This first phase of withdrawal is characterized by acute symptoms. Usually occurring about eight hours after the last drink was consumed (but sometimes later) this is when the first symptoms from not having alcohol in the body begin. Insomnia, anxiety, irritability, moodiness, nausea, vomiting, issues focusing, and heart palpitations all can happen during this stage. It lasts for about one to two days.
Generally, this begins about one to three days after the last drink and is characterized with more serious medical concerns. From increased blood pressure and heart rate to more extreme moodiness this is the stage of withdrawal where the body can begin to go into shock from not having alcohol.
This last phase of alcohol detox is where the most severe and life threatening symptoms manifest.
• Extreme confusion
• High levels of irritability
This stage usually occurs about three days to a week after the last drink and can last several weeks. If not treated with the proper alcohol detox treatment (learn what is detox treatment), some of the psychological issues of this stage, such as wet brain, can potentially be permanent. That’s just one reason why seeking out help at a reputable alcohol detox facility is crucial.
Finding the Right Alcohol Detox Center
If you realize, or even suspect, that you or a loved one needs to stop drinking, act now. Delaying this process will only prolong the suffering and potentially lead to more serious health issues. Despite your current situation and how desperate and hopeless you may feel—there is hope and help! Just take the first step.
There are several things to consider when looking at selecting an alcohol detox program. Medically supervised detox is essential to a safe recovery. While there are no guarantees, having a medical professional oversee detox, whether inpatient or outpatient, can help to watch and treat any potential issues that arise such as DTs, hallucinations, extreme anxiety, or heart issues.
Four Must-Ask Questions to Find a Detox Program
When choosing a medical detox program consider the following four questions:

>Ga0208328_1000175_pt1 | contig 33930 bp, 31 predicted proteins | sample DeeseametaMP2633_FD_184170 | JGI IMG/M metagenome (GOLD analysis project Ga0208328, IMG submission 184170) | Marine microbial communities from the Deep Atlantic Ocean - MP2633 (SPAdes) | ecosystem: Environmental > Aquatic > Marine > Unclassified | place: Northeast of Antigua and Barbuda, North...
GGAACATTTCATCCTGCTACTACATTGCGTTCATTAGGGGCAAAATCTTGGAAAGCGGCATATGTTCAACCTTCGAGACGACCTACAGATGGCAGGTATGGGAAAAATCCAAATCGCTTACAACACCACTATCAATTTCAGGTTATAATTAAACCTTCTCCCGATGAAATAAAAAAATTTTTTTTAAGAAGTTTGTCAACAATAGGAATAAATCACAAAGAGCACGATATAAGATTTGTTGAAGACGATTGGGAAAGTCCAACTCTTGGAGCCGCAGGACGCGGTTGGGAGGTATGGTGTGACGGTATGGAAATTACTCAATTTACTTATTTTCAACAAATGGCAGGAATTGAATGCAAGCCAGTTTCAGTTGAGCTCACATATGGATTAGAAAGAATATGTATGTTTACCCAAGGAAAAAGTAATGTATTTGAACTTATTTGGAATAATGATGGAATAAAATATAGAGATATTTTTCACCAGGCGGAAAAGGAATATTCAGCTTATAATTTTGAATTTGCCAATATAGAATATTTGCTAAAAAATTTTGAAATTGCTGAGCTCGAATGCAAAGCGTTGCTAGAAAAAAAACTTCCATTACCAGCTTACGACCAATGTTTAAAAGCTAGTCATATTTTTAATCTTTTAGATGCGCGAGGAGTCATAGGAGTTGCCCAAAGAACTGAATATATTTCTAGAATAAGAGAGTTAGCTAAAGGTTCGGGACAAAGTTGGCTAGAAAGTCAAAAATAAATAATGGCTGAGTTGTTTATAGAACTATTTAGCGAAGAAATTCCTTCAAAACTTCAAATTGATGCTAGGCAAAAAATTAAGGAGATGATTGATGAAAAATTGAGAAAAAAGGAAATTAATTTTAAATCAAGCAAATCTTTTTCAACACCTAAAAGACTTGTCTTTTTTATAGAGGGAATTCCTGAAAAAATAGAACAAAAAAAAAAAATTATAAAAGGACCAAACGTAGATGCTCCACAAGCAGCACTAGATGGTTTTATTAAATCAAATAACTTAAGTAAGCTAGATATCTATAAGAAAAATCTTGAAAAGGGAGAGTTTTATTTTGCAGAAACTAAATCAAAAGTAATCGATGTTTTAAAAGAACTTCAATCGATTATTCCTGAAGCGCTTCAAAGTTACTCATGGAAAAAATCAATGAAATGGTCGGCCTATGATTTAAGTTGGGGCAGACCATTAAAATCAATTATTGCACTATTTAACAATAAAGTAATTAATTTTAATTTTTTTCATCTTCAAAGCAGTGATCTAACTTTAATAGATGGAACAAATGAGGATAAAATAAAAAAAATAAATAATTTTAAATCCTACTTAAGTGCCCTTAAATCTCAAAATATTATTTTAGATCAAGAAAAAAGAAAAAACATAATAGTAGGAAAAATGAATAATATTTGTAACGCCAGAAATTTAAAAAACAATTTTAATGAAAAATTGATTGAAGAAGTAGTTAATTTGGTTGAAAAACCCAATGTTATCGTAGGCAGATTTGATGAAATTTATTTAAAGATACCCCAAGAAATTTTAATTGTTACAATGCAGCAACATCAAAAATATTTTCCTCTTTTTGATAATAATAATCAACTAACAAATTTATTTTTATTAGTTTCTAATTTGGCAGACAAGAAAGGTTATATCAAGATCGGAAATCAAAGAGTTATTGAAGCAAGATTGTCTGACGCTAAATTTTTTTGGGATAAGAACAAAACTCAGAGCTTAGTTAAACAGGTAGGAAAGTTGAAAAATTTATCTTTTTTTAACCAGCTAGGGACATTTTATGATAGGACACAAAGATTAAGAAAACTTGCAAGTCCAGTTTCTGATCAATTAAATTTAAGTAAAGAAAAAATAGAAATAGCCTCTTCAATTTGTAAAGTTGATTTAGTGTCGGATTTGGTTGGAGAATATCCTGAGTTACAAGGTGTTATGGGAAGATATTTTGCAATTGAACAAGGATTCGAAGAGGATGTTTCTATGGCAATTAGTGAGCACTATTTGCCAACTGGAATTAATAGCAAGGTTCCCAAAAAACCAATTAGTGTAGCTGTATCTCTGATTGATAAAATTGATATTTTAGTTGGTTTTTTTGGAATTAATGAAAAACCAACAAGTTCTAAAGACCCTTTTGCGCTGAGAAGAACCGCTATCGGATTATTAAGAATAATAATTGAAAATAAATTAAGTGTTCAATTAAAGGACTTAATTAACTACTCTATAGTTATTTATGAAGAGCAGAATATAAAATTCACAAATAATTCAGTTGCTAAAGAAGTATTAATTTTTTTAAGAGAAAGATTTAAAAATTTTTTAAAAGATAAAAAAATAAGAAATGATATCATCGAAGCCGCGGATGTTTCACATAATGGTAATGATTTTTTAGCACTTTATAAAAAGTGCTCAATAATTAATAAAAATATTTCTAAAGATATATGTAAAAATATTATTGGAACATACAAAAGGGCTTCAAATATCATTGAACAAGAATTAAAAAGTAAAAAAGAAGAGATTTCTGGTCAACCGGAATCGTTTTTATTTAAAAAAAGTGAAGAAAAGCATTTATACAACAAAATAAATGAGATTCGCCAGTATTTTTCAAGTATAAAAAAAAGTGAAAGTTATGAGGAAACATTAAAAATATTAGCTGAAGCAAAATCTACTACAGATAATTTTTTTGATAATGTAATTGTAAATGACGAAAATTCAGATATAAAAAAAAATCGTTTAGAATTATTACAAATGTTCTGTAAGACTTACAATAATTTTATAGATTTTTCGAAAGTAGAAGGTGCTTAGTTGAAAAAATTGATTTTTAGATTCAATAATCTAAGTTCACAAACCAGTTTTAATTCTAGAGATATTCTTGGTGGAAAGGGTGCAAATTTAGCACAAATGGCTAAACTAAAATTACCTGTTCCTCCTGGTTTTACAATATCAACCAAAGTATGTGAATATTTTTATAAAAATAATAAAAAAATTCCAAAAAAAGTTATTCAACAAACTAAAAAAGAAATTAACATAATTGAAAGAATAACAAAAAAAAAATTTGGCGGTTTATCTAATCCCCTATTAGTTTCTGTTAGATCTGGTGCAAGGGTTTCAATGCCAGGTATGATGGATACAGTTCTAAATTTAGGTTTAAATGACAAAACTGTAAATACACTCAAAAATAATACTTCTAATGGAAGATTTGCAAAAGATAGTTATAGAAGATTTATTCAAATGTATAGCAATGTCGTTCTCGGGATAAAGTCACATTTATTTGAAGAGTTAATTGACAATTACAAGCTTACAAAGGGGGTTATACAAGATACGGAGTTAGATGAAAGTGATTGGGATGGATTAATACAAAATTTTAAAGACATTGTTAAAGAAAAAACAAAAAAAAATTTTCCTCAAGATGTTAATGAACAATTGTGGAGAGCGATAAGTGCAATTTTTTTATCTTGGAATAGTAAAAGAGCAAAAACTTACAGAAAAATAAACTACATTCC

1. Is there another substance being abused?
Many times there are multiple substances in addition to alcohol being used. You’ll want to select a drug and alcohol detox center if this is the case.
2. Is there a co-occurring mental health issue?
It is extremely common for those with an alcohol use disorder to have a co-occurring mental health issue. If you have any suspicion this is true for you or your loved one be sure to go somewhere that mental health can be addressed as well.
According to SAMSHA there are 7.9 million people in the United States with co-occurring mental health issues along with substance abuse disorders.
3. Is there a need for inpatient or outpatient treatment?
While most people may initially be reluctant to go to inpatient treatment, unless there are extenuating circumstances, inpatient treatment is highly recommended.
4. Is there insurance coverage for the treatment?
Let’s face it, the costs for alcohol or drug abuse treatment can be high. Thanks to the Affordable Care Act most individual and small group health insurance plans are mandated to cover mental health care. Substance abuse programs fall under this provision. While not all treatment centers accept all insurance plans, it’s a good idea to start here, if you or your loved one has insurance, to see what treatment centers will accept your insurance plan.
If you are unsure or need more guidance, SAMSHA has a 24 hour free and confidential helpline to help guide you in this process. They can also refer you to the right place if you don’t have insurance.
If you think you or your loved one has an alcohol problem, take the first step on the road to recovery now. There is hope and you too can live a life free from an addiction to alcohol.
With 60 years in the field, Caron Treatment Centers operates lifesaving addiction and behavioral healthcare treatment. Caron is headquartered in Wernersville, Pennsylvania and Caron Florida located in Palm Beach County, Florida. Caron has recovery centers in Philadelphia and Washington, D.C., which offer community and recovery support. Caron’s Recovery Centers in Atlanta and New York City also offer pre- and post-treatment services. Caron has the most extensive continuum of care including teens, and adults, chronic pain, executives, healthcare professionals and legal professionals. Caron’s outcomes-driven treatment care plans are customized to meet the needs of individuals and families – with highly trained teams prepared to address co-occurring disorders. Caron offers an innovative approach to ongoing recovery care support for its former patients and their families with online peer groups and other resources during the first year of transition following discharge
By Caron Staff
By Barbara Krantz, D.O., MS, DFASAM, MRO